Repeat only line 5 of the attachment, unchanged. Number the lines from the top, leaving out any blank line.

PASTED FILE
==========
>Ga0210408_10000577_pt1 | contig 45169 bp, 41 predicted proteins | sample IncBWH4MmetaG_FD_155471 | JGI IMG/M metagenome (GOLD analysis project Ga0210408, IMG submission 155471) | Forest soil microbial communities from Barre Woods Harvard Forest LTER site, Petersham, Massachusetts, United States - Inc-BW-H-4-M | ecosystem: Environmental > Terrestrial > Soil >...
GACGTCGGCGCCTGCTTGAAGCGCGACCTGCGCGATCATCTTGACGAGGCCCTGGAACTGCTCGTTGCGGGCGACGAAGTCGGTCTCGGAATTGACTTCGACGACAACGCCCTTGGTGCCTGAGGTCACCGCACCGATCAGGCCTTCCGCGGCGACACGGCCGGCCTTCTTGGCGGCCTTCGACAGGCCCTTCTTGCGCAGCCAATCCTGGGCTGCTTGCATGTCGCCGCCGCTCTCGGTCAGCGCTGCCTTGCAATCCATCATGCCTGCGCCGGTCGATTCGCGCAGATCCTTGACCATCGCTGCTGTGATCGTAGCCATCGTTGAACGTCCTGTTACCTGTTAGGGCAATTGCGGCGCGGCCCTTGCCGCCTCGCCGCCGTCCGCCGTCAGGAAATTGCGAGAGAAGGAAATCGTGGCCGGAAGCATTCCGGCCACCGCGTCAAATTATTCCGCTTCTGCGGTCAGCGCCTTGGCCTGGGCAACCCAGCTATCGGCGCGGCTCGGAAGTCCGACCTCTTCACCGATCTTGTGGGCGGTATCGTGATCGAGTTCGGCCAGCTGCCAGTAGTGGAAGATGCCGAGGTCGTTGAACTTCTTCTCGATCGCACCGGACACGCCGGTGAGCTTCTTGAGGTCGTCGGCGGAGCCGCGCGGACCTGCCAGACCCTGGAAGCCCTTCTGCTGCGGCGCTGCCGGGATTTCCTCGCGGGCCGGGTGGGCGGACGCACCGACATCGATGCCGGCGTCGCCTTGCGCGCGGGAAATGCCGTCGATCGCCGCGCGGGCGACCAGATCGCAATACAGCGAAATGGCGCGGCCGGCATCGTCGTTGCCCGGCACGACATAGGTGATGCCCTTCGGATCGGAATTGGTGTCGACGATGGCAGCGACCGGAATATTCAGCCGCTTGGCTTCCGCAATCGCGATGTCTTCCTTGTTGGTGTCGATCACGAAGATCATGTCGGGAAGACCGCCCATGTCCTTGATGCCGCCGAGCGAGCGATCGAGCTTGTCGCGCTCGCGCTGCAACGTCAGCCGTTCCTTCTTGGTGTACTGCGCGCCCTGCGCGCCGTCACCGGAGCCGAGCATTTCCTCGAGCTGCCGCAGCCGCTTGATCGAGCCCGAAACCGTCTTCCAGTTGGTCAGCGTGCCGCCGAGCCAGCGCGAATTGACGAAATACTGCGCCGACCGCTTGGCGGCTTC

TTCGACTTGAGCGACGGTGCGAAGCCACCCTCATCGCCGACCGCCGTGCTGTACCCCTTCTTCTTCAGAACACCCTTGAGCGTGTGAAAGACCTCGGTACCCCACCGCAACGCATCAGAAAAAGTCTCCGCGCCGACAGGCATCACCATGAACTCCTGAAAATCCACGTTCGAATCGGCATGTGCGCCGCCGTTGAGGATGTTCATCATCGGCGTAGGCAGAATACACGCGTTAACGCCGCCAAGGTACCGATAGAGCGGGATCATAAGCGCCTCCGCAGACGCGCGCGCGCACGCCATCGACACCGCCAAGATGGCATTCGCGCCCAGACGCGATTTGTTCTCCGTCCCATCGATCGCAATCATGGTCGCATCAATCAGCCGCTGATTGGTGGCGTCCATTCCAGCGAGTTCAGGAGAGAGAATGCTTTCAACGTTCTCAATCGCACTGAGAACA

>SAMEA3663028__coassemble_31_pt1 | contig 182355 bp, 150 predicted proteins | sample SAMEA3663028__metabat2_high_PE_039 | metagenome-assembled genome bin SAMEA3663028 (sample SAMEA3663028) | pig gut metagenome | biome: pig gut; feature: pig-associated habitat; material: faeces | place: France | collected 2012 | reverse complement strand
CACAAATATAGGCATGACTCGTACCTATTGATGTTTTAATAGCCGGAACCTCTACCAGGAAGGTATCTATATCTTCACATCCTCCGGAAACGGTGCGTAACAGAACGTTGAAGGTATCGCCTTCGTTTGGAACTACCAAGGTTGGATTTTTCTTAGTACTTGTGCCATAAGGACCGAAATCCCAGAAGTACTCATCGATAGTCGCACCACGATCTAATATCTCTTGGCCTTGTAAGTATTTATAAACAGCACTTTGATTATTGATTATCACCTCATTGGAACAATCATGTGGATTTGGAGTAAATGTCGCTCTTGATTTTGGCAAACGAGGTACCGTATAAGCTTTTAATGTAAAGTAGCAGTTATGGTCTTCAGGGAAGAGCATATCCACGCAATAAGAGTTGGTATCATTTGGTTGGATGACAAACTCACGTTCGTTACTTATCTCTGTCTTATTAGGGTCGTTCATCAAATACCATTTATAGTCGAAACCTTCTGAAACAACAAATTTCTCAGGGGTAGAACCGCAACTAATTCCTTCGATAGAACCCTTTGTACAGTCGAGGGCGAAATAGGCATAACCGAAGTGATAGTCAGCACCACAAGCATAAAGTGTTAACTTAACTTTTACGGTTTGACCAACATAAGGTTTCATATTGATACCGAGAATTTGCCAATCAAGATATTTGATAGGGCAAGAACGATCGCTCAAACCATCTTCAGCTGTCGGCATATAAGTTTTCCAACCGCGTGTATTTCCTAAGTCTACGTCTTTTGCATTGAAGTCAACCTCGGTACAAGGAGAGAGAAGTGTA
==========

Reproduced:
CACAAATATAGGCATGACTCGTACCTATTGATGTTTTAATAGCCGGAACCTCTACCAGGAAGGTATCTATATCTTCACATCCTCCGGAAACGGTGCGTAACAGAACGTTGAAGGTATCGCCTTCGTTTGGAACTACCAAGGTTGGATTTTTCTTAGTACTTGTGCCATAAGGACCGAAATCCCAGAAGTACTCATCGATAGTCGCACCACGATCTAATATCTCTTGGCCTTGTAAGTATTTATAAACAGCACTTTGATTATTGATTATCACCTCATTGGAACAATCATGTGGATTTGGAGTAAATGTCGCTCTTGATTTTGGCAAACGAGGTACCGTATAAGCTTTTAATGTAAAGTAGCAGTTATGGTCTTCAGGGAAGAGCATATCCACGCAATAAGAGTTGGTATCATTTGGTTGGATGACAAACTCACGTTCGTTACTTATCTCTGTCTTATTAGGGTCGTTCATCAAATACCATTTATAGTCGAAACCTTCTGAAACAACAAATTTCTCAGGGGTAGAACCGCAACTAATTCCTTCGATAGAACCCTTTGTACAGTCGAGGGCGAAATAGGCATAACCGAAGTGATAGTCAGCACCACAAGCATAAAGTGTTAACTTAACTTTTACGGTTTGACCAACATAAGGTTTCATATTGATACCGAGAATTTGCCAATCAAGATATTTGATAGGGCAAGAACGATCGCTCAAACCATCTTCAGCTGTCGGCATATAAGTTTTCCAACCGCGTGTATTTCCTAAGTCTACGTCTTTTGCATTGAAGTCAACCTCGGTACAAGGAGAGAGAAGTGTA